September 16, 2003

Is Islam the Enemy? Internet

Is Islam the Enemy?

Internet surfers traipsing through large swaths of the post-9/11 American blogsophere would be forgiven for thinking that Islam has become the main enemy of the United States and "civilized" world since the attacks in New York, Pennsylvania and the Pentagon--the next "ism" to be confronted after fascism, communism and so on.

In a must-read survey, the Economist helps put the Islamic world into less hyperbolic context. Most of the articles require subscription but this one doesn't and is well worth reading.

The article is particularly interesting as it describes the worldview and thinking of one Sayyid Qutb--a literary critic and key activist of the Egyptian Muslim Brotherhood about a half century back (note UBL and Zawahiri are both former members of the Brotherhood):

"In the late 1940s, Qutb spent two years living in America, an experience he hated and which appears to have turned him against what most people in the West would call modernity but which he saw as something much worse. On returning to Egypt, Qutb wrote a series of books, many from prison, denouncing jahiliyya (ignorance), a state of affairs he categorised as the domination of man over man, or rather subservience to man rather than to Allah."

Note that Qutb was deeply hateful of modernity itself. Living in post-WWII America for a couple years (doubtless pretty happy times for American society writ large) nevertheless left him embittered, fearful and disconsolate with the mores of a secular, modern society.

Such Qutb-types were (and are) seeking the consolations of reactionary "purity" born of isolation and withdrawal from the modern world. They fear the cacaphonous noises emitting from the boisterous West. They fear the dismantling of theocracies, the values of the Renaissance, Englightenment, modern and postmodern thought. They fear man governing man rather than an omnipotent God (whose teachings would, of course, be interpreted by the Qutbs of the world) ruling over the earthly Kingdom.

In a word, they fear progess, forward-movement, societal transition. They seek to resign themselves to a dystopia of sorts--something of a Hobbesian universe where life might be nasty, brutish and short--but, more important to them, proceeds within the confines of an isolated Islamic caliphate modeled on their aspirational vision of a "pure" Islam.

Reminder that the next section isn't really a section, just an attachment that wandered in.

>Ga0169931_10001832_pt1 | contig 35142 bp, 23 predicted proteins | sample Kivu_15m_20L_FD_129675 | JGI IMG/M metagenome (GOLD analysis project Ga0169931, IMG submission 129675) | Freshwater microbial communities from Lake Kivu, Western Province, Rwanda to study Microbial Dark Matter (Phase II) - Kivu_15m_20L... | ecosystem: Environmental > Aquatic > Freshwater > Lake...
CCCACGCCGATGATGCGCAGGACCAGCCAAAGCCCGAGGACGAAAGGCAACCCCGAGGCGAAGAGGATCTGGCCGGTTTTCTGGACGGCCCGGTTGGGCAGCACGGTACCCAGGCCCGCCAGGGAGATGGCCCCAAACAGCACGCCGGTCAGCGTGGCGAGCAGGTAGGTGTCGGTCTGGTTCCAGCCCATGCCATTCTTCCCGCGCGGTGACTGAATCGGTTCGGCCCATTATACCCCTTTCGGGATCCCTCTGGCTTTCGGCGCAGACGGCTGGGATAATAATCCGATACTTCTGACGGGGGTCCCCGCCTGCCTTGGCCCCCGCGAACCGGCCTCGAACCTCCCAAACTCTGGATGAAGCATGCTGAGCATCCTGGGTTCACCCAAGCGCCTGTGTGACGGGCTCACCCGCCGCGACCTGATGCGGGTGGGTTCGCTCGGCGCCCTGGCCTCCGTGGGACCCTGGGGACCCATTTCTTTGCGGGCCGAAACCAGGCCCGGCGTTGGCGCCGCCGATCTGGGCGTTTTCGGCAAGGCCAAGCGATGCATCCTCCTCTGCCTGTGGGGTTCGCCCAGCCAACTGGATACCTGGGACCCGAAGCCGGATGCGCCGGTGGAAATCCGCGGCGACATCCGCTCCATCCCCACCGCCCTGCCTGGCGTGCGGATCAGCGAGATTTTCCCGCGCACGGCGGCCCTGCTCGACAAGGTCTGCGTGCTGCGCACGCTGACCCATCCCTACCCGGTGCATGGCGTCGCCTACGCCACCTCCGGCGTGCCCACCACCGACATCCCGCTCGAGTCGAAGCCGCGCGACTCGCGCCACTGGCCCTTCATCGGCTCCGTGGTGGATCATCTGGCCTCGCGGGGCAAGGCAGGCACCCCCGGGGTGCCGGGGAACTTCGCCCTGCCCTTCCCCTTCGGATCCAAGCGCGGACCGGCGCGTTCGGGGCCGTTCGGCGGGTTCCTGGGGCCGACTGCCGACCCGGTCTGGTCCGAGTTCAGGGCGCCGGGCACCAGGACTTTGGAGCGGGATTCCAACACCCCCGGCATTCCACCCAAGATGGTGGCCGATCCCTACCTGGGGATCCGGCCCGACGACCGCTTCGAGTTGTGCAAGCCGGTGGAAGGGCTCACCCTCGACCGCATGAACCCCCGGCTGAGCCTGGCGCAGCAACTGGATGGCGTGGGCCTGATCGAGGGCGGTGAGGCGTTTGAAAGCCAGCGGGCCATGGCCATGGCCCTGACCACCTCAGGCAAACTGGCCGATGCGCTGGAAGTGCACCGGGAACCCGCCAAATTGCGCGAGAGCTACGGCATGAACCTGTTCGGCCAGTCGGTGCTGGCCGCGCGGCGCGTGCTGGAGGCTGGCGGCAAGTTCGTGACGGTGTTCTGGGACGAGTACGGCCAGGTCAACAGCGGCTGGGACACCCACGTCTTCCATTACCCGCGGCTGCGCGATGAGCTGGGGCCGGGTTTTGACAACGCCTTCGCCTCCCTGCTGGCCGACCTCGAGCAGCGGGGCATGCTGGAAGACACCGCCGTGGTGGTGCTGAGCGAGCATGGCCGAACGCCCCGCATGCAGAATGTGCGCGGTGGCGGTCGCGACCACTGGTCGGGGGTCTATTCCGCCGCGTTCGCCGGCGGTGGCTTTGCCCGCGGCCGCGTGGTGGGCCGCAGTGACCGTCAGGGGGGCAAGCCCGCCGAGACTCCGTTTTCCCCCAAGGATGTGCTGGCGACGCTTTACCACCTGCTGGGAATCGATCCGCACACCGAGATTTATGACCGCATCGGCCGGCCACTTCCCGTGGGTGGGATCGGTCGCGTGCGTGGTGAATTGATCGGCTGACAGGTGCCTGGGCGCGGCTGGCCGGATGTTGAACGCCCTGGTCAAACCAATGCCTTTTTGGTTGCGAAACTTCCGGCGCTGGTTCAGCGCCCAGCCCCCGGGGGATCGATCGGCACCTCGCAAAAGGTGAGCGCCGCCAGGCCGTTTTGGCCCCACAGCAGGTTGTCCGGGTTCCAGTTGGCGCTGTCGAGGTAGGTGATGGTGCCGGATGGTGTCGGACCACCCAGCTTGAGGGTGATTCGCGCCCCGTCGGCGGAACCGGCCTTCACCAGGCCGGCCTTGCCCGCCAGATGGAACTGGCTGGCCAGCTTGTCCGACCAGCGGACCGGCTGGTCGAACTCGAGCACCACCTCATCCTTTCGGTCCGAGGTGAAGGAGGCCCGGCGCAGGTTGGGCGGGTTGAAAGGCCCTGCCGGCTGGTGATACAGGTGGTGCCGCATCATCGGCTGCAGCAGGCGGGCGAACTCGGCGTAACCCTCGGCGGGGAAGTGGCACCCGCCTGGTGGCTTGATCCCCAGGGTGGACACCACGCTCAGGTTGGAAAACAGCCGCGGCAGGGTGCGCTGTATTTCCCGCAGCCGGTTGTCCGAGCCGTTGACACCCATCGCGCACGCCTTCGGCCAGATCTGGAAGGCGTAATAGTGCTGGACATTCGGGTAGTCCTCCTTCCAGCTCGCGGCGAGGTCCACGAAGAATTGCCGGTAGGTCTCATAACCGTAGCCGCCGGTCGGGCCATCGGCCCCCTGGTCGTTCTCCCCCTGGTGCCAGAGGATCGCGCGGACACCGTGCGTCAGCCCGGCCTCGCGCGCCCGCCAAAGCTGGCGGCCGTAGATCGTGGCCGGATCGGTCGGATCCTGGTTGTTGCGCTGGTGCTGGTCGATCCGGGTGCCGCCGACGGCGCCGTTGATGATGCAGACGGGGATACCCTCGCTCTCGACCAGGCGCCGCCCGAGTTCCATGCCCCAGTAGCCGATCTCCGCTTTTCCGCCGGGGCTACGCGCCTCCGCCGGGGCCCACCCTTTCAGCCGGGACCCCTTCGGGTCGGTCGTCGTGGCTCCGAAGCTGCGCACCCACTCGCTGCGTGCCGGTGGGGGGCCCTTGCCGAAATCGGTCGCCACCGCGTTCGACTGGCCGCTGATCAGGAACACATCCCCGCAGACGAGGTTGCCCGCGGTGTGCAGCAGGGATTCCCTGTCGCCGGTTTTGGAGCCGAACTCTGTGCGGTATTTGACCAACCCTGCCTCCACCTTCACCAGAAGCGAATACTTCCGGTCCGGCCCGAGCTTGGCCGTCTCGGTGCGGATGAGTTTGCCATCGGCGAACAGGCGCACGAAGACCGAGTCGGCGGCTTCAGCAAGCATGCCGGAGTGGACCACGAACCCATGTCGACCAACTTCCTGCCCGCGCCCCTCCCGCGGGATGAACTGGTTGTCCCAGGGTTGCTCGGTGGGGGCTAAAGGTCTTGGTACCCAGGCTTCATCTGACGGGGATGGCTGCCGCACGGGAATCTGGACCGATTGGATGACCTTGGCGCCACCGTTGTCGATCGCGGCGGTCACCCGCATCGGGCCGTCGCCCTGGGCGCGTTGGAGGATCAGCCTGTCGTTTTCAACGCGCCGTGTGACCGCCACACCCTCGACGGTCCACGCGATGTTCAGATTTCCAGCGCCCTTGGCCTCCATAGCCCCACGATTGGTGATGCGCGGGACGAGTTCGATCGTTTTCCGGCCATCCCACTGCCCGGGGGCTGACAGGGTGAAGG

The battle underway isn't necessarily between the forces of the civilized world's "good" against theocratic barbarism's "evil"--though terrorist tactics are obviously evil in their total lack of concern for the slaughter of innocents.

The deeper battle, ultimately, revolves around whether one believes in the very notion of progress or not. To capitulate to the Osamas of the world would be to forsake, at the very least, the firmaments of post-Rennaisance and Enlightenment Western thought. The very notion of an individual pursuing his or her dreams under a society governed by men and the rule of law--without fear of arbitrary death, enslavement, detention. High stakes indeed.

But here's the good news. Of the 1.5 Billion Muslims in the world today, extrememly few share these grotesquely reactionary worldviews.

Per the Economist:

"How representative are such views? Around one in four of the people in the world are Muslims. Only a small fraction of these 1.5 billion Muslims will have heard of, let alone subscribe to, the ideas of theorists such as Qutb. No more than a few thousand people are involved in the violent activities of al-Qaeda and like-minded jihadi organisations. After September 11th, moreover, Muslim clerics and intellectuals joined ordinary Muslims throughout the world in denouncing the atrocity al-Qaeda had perpetrated in their name. By no means all of these were “moderates”. One was Sheikh Fadlallah, the Beirut-based ayatollah often described as the spiritual guide of Hizbullah, the Iranian-inspired “party of God”. He issued a fatwa condemning the attack. Another condemnation came from Yusuf Qaradawi, a Qatar-based Egyptian television cleric with some fiery views and a following of millions."

I happen to think the numbers are a bit more than a "few thousand people." Hard-core jihadis and the like probably number more in the tens of thousands. But either way--we are certainly not at war with 1.5 billion individuals. And occasionally, given the present, often inflammatory mood, that's worth keeping in mind.

Posted by Gregory at September 16, 2003 10:55 AM
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